Oh baby, oh baby
Then it fell apart, it fell apart
Oh baby, oh baby
Like it always does, always does.
– “Extreme Ways”- Moby
Reliable code on network equipment is stodgy, unadventurous, even “lame”. What is life without surprises?
So you read the white papers, got hooked on impressive reports of blazing performance, and snagged a great discount on that new solution you’re about to get into. You’re getting features out the wazoo, but are you getting the right framework for code bugs? Where many organizations never give the notion of bugs and poor QA practices even a fleeting thought, you really should slow it down and put some time into making sure that you are getting your fair share of bugs.
Though it may be counter-intuitive, problem-ridden operating systems and code versions are actually gems in disguise. When the right bug hits at just the worst time, it’s like no other experience in the IT realm. What you should be considering:
- Nerdy IT Folks Aren’t The Most Social Creatures. But get a few people all pulling their hair out over some issue that never should have made it into the release version of code, and the same introverts now have reason to come out of their shells and intermingle on social media and in support forums. Vendors supplying crappy code could legitimately charge for this service.
- Bugs Let You Test Your Moxy. So your management system craps out for weeks and the vendor is stumped. Or network switch ports arbitrarily stop passing traffic. Or access points reboot whenever someone on another continent takes a sip of Red Bull. These are opportunities for you to show your managers that you can carve endless hours out of your already-busy schedule, relay with creative expression that even the vendor is stumped, and exercise great patience as someone you can barely understand guides you through days of debug to finally declare “oh that is a known bug.” Have you got what it takes? Again, this character-building could legitimately be billed as a service.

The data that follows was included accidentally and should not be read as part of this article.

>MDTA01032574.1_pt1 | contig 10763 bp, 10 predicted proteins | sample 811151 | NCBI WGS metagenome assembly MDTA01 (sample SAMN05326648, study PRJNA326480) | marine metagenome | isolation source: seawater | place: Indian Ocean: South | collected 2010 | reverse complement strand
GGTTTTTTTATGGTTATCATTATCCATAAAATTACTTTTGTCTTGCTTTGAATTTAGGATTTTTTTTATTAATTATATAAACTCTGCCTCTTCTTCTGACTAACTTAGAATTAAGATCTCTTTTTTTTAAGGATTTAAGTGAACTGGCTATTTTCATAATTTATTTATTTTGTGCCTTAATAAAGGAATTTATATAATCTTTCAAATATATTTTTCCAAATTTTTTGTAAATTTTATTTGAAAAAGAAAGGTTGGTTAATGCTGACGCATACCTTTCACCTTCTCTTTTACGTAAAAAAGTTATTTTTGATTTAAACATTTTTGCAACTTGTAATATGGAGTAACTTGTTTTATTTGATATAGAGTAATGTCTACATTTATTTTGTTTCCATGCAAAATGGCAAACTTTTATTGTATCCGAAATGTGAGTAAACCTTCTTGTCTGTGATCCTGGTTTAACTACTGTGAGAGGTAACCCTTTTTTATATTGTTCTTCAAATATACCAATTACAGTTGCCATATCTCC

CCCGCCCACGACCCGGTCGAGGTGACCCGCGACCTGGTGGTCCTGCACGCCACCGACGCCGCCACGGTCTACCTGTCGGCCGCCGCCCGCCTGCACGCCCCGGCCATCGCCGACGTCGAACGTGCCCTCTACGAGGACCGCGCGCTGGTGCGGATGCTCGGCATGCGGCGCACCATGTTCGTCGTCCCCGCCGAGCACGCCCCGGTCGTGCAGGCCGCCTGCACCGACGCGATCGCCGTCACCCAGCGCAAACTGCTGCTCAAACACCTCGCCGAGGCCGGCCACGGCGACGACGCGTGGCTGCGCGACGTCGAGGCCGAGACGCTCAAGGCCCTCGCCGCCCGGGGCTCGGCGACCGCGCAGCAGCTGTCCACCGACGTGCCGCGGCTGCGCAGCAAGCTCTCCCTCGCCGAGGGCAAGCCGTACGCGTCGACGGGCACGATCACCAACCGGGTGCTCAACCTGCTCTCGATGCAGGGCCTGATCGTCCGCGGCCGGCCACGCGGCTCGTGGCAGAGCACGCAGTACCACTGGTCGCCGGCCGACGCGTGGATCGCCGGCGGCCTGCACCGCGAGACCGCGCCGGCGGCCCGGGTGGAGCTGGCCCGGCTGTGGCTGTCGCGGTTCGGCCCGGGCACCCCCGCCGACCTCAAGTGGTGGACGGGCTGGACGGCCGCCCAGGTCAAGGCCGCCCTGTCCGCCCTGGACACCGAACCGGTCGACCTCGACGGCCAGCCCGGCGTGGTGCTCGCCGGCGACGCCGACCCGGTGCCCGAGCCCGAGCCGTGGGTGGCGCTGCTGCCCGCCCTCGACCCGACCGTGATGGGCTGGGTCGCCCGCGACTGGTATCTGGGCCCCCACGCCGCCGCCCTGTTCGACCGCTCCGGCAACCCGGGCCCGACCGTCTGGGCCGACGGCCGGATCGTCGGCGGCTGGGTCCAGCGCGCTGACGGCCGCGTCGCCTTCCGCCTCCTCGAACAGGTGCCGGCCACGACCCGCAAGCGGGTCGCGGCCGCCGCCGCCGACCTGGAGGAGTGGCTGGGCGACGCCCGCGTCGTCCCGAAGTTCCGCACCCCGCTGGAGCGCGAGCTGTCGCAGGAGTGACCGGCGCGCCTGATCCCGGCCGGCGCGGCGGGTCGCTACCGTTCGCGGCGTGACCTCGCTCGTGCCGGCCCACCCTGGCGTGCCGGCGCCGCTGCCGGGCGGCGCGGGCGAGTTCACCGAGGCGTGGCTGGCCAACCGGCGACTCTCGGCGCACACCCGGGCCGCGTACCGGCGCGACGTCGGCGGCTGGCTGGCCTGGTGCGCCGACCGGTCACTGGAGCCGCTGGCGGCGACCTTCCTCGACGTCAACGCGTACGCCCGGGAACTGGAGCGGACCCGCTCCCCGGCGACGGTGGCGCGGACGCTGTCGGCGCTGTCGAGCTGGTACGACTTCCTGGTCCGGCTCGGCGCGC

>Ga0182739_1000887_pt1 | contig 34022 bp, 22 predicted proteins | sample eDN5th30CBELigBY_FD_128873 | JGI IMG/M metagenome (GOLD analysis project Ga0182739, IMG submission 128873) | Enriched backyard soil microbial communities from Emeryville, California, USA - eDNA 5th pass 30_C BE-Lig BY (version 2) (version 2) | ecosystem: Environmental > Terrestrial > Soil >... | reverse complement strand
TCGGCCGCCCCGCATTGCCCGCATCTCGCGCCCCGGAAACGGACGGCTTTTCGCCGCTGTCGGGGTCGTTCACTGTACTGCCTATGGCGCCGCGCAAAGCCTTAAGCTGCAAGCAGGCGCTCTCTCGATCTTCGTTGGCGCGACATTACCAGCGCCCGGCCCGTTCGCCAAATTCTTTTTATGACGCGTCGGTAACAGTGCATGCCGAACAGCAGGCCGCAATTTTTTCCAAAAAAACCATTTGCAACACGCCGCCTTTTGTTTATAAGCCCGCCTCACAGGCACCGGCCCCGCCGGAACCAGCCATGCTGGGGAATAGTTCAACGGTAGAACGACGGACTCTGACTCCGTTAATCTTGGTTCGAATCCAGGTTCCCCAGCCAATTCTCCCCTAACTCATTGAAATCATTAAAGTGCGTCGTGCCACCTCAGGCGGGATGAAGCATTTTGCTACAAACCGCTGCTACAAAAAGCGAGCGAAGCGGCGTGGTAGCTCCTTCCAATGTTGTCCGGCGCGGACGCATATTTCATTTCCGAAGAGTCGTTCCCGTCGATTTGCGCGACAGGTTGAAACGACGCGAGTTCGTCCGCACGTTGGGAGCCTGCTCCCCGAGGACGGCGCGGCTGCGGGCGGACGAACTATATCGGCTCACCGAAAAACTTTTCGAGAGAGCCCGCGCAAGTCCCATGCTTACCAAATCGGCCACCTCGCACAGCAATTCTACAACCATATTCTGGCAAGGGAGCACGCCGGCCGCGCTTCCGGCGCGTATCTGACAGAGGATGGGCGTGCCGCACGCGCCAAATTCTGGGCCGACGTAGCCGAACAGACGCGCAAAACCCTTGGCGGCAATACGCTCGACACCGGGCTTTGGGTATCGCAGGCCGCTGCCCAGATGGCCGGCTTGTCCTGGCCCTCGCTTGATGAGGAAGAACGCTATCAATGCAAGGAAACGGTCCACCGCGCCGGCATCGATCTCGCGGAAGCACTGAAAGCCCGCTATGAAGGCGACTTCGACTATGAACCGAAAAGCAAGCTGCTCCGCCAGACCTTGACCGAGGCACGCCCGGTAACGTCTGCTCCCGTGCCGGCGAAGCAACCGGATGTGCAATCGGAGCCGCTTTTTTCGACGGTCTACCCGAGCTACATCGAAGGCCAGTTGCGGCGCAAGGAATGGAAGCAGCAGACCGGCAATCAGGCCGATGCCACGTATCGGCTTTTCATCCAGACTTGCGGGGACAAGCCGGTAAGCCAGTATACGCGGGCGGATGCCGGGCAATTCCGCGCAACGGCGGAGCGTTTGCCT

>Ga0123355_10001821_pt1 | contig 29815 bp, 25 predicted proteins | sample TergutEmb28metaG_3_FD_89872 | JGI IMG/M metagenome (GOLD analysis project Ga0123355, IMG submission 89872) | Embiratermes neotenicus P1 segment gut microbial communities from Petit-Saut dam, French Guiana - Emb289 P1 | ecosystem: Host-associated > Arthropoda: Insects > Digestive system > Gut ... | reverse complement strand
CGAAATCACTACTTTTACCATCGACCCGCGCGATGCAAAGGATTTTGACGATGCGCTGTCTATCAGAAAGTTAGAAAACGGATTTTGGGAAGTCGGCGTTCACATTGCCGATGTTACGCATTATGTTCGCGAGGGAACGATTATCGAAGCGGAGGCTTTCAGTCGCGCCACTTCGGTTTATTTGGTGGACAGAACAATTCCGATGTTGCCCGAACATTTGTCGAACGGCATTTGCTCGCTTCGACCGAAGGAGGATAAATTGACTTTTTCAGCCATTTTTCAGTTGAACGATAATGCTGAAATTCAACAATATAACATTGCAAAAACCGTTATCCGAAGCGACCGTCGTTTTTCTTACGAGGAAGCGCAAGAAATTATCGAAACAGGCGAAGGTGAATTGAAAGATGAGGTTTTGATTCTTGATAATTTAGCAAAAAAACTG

- You Can Be Part of the QA “Matrix”. Although Keanu Reeves and that rather attractive young lady raged against The Man in the famous movie The Matrix, you’ll want to be part of the “crowd-sourced quality assurance” experience provided by the right vendor. More simple-minded customers might bitch about catastrophic bugs that should have been caught before code release, but many of us are thrilled to be able to donate countless hours to being part of our vendor’s Quality Army. Let ’em push whatever half-baked nonsense the developers can burp out, We’ll find the problems, and our clients trying to use the network can just shut up about it. Everybody wins.
But the notion doesn’t end with sub-par code. You also want to find a framework that provides for confusing, time-consuming upgrades as well. This is important if you are looking for “the complete experience”. Ideally, your upgrades to things like management servers or security appliances should fail or bring a whole new crop of problems, regardless of how methodical you are in your procedures. (Remember, the goal here is to really get quality time with the vendor’s support wing while minimizing uptime). As a minimum, you want to have to rebuild databases multiple times and ride the Licensing Merry-Go-Round until you almost get sick- that’s when you know you’re recognizing the full value of your investment.
So how do you know you’re going to get properly served the right allotment of bugs? Unfortunately, there are no guaranties. But you want to stick with vendors that prolifically churn out lots of new features before really fixing old bugs- that way the effect is additive and unpredictable. Search release notes for lots of problem conditions that look like they could impact you, and make sure there are a lot of “no workaround” and “don’t use the feature that you paid good money for” as suggested fixes.
These are exciting times in networking, and there are a slew of bugs to be had. Choose your vendor wisely, and make sure that you are getting your share of these exciting little bonuses.